By: Tan Wah Piow
Almost a week into the seizure of nine Singapore’s Terrex armoured Infantry Carrier Vehicles (ICVs) in Hong Kong, the Defence Minister Ng Eng Hen told the press that Singapore would commence legal proceedings for its recovery after the reasons for the detainment were made clear.
I find this requirement for “clarification” rather superfluous as the Hong Kong port authorities have already stated their legal position when the goods were seized, namely that the shipping agent was unable to provide the required “approval notices”.
One week is a long time, especially when the Singapore Armed Forces (SAF) had dispatched its officers to Hong Kong immediately after the incident to “help with the investigation”. If Singapore has a sound legal basis to challenge the seizure, the Defence Minister should by now be rushing to the Hong Kong High Court to seek the immediate release of the ICVs, and seek compensation at the same time.
All that is needed is for the Minister to waive the “approval notices” or to argue that such a shipment in transit is exempt by virtue of a bilateral treaty with China. Alternatively, if the minister’s case is that those items seized are mere cardboard replicas of the real thing, which I am sure they are not, then he can argue that those items are not strategic commodities under Hong Kong law. This should be the right approach to defeat the Hong Kong Customs and Excise department’s seizures of the goods if Singapore holds the requisite evidence in its favour.
An industry expert informs me that “it’s a legal responsibility of exporter/shipper to ensure he has the right licences and custom permits to export/import military equipment of any kind.” “Any military equipment is highly controlled,” she advised, “ and not easily transportable without government permits. That include transit permits.”
The expert, having examined the strategic trade control system of Hong Kong, advised that there are stringent licensing control of strategic commodities in transit. The Armoured Personnel Carriers would come under Schedule 1 of the Import and Export (Strategic Commodities) Regulations of Hong Kong as the Munitions List covers items specially designed for military use. Transit licence is therefore required regardless of whether the shipper/ exporter is a government or government body.
She further said “From online reports, Hong Kong customs seized the cargo on the basis of suspicion of arms trafficking. I am guessing it is based on the position of the cargo on the vessel (loaded below deck and surrounded by conventional shipping containers, giving the impression of an attempt at concealment.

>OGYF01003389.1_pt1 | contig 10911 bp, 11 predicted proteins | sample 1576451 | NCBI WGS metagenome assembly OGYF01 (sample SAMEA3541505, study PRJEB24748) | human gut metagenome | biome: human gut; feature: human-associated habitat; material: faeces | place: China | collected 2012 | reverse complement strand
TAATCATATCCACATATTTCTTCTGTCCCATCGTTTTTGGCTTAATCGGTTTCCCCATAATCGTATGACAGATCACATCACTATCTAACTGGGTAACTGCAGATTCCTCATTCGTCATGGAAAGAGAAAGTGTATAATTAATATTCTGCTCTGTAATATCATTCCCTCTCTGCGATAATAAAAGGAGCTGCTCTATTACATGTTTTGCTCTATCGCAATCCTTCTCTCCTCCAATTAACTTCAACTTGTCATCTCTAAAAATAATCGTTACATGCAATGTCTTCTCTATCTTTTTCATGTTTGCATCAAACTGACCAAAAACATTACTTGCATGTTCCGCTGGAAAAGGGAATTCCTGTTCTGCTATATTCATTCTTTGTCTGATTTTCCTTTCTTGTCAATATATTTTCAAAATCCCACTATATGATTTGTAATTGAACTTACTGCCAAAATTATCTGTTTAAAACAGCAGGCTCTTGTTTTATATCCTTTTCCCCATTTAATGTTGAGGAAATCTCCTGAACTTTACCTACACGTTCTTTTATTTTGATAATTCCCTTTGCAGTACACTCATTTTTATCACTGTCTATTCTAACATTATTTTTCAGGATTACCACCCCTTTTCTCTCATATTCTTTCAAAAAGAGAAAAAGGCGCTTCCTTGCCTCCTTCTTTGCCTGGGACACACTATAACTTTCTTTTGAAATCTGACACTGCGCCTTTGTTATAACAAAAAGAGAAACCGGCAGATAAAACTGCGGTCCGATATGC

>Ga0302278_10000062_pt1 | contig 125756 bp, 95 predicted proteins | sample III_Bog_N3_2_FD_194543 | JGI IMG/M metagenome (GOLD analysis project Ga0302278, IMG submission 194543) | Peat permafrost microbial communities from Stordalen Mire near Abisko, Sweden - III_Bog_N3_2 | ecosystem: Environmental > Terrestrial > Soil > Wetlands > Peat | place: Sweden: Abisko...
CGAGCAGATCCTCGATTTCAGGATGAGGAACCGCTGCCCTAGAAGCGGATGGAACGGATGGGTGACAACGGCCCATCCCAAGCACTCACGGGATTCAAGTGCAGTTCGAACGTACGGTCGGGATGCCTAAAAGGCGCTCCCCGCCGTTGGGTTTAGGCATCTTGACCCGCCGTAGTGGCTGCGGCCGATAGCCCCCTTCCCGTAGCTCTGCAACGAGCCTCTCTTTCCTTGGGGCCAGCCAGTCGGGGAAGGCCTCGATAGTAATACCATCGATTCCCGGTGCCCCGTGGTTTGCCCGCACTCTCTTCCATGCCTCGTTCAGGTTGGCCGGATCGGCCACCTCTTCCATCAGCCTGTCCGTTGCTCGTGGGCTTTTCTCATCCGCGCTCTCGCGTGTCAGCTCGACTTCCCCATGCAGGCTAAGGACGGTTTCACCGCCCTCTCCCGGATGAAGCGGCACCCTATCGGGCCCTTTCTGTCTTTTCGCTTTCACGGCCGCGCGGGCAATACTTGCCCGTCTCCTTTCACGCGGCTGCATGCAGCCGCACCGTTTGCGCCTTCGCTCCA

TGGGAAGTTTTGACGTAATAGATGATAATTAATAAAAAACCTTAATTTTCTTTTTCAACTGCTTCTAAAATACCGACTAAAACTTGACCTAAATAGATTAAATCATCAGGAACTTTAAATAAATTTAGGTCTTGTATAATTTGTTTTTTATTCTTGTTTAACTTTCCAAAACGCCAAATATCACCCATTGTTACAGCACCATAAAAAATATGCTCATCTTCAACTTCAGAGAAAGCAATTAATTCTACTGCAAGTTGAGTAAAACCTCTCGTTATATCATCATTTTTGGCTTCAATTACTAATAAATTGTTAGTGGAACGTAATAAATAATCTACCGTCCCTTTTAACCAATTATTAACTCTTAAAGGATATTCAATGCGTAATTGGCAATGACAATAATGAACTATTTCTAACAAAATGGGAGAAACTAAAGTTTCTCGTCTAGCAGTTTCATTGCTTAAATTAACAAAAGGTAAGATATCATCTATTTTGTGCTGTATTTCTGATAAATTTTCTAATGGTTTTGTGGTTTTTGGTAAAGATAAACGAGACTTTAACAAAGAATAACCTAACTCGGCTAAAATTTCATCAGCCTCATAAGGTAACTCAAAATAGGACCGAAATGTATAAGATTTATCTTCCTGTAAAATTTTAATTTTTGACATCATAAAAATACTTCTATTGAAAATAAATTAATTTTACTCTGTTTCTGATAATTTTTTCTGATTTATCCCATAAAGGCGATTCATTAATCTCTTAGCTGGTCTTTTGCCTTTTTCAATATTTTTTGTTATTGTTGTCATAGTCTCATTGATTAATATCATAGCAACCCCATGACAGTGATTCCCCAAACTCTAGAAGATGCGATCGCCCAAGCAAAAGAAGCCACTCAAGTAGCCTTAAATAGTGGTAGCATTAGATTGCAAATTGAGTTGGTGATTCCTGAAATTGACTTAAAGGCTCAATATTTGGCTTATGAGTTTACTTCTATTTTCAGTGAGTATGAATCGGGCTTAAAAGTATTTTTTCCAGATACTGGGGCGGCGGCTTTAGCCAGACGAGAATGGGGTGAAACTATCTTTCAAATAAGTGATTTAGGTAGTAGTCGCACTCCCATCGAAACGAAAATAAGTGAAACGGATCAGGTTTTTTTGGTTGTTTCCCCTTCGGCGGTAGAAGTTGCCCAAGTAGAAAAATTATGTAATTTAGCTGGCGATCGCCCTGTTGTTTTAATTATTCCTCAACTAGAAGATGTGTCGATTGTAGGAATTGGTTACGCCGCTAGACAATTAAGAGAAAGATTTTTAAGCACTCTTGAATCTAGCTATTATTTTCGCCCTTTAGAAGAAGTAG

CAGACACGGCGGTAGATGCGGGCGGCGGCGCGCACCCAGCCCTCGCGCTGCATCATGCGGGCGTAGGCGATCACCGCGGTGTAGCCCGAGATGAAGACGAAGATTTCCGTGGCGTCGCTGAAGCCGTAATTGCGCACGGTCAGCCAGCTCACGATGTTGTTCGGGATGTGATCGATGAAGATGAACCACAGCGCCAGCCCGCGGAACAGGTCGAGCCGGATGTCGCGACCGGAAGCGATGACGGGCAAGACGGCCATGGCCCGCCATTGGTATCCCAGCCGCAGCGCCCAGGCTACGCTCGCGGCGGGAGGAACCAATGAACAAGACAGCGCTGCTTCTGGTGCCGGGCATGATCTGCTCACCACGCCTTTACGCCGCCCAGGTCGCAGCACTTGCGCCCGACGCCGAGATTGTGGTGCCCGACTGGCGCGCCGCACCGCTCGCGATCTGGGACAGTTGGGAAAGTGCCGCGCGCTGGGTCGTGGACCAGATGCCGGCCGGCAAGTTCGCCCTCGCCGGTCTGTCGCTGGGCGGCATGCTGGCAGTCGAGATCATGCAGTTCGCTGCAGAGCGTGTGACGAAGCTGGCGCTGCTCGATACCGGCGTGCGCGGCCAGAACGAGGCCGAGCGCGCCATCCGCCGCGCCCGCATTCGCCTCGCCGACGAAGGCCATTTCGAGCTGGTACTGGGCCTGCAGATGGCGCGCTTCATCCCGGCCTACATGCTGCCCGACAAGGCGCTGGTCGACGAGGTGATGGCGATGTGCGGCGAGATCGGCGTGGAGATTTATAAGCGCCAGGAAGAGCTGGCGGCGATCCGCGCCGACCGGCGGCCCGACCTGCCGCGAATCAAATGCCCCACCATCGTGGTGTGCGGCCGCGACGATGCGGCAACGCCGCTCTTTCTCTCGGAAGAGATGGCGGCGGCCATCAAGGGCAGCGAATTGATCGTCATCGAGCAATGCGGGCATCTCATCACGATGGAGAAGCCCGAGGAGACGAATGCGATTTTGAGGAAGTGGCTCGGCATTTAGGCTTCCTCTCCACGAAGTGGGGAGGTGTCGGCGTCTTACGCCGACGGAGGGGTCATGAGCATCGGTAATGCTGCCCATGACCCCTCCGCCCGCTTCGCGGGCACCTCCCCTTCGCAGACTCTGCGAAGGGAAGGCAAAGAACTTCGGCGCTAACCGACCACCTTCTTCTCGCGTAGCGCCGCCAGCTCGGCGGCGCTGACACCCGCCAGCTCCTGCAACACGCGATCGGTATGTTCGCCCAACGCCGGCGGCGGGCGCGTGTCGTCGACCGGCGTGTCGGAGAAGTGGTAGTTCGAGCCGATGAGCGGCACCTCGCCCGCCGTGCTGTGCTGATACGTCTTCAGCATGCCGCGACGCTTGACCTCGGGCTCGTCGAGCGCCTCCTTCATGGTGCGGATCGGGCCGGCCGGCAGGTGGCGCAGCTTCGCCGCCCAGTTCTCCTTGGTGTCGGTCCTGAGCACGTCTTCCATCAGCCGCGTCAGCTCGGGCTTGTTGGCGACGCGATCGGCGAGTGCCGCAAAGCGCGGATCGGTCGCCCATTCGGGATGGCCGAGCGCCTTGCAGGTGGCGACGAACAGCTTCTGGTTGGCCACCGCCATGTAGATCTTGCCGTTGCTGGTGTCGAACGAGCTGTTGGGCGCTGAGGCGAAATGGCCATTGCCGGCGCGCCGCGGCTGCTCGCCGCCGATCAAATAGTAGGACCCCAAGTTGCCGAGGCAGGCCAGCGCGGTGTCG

The shipper APL (the shipper) is well established in the industry, she acknowledged. How this incident could happen is therefore intriguing as APL ought to know that anyone transhipping military goods via Hong Kong must produce a transit licence. The Singapore Armed Forces as the exporter should likewise be aware of such a legal requirement.
What has so far been asserted by the Defence Minister Ng Eng Heng, and the Major-General Melvyn Ong, unfortunately, do not amount to a legal defence against the seizures. The fact that the SAF has engaged APL to transport military equipments since the 1990s does not amount to a legal defence. Neither is the plea that “Hong Kong is a common international port of call used by military forces. There was nothing unnatural in APL using Hong Kong as a transit point” a valid legal argument.
When asked at a press conference two days ago if the SAF had the “approval notices”, the Major-General told The Straits Times that he was still “trying to seek confirmation on this”. But such confirmation is only a phone call away. If the shipping company had applied for transit permission, the paper trail for this, and all previous shipments would be in the records of APL, the SAF and the foreign ministry. The inability to produce the paper work speaks for itself.
When the SAF responded to the seizure by asserting that the cargo had “no ammunition or sensitive equipment”, it sounded like a lame excuse rather than a serious legal defence. It is tantamount to an air passenger caught with a pistol when boarding a plane saying that it was not loaded.
If Singapore is in the same unfortunate situation as the air passenger, it is best to admit guilt and plea for goodwill. Crying foul or protesting that Beijing is using this incident to coerce Singapore to toe its line is futile and counter-productive.
Of course, Beijing would seek this opportunity to vent China’s displeasure at Prime Minister Lee Hsien Loong for taking a pro-US stance over the South China Sea issues. Unfortunately for Singapore, this is not just the classic case of ‘might is right’. When you are caught with your pants down, Beijing knows where to squeeze.
Having played the role as United States loudest cheerleader in the region, should Lee Hsien Loong now run to Donald Trump for help? Trump will no doubt deploy his most powerful weapon at Beijing: “Now stop it! Stop it!”
Hopefully, China will return the APC sooner rather than later. Once the dust has settled, Singaporeans may want their politicians to adopt a wiser strategy not to appear as the poodle for a faraway big power.